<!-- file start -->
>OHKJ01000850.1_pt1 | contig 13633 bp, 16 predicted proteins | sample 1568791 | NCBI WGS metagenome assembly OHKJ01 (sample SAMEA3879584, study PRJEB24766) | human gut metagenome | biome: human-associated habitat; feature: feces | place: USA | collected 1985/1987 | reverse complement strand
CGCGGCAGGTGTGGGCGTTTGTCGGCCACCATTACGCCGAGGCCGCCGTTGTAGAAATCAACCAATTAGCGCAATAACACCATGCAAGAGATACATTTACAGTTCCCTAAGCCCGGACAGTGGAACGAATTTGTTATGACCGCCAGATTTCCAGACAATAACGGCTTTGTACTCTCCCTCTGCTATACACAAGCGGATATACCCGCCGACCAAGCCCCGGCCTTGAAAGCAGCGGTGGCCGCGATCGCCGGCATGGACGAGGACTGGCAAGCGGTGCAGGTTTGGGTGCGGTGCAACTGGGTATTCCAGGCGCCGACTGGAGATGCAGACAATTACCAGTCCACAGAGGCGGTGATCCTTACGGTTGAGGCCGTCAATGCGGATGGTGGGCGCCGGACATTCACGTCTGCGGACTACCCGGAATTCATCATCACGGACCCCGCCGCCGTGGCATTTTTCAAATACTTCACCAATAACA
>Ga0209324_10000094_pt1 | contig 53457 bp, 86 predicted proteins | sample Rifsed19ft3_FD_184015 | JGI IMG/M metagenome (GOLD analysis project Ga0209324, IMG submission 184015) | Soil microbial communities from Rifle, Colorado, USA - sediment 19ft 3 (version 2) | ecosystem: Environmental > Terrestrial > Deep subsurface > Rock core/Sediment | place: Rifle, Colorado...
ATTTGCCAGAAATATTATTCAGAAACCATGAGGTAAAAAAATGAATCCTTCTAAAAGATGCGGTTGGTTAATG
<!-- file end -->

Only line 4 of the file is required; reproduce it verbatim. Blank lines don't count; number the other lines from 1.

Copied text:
ATTTGCCAGAAATATTATTCAGAAACCATGAGGTAAAAAAATGAATCCTTCTAAAAGATGCGGTTGGTTAATG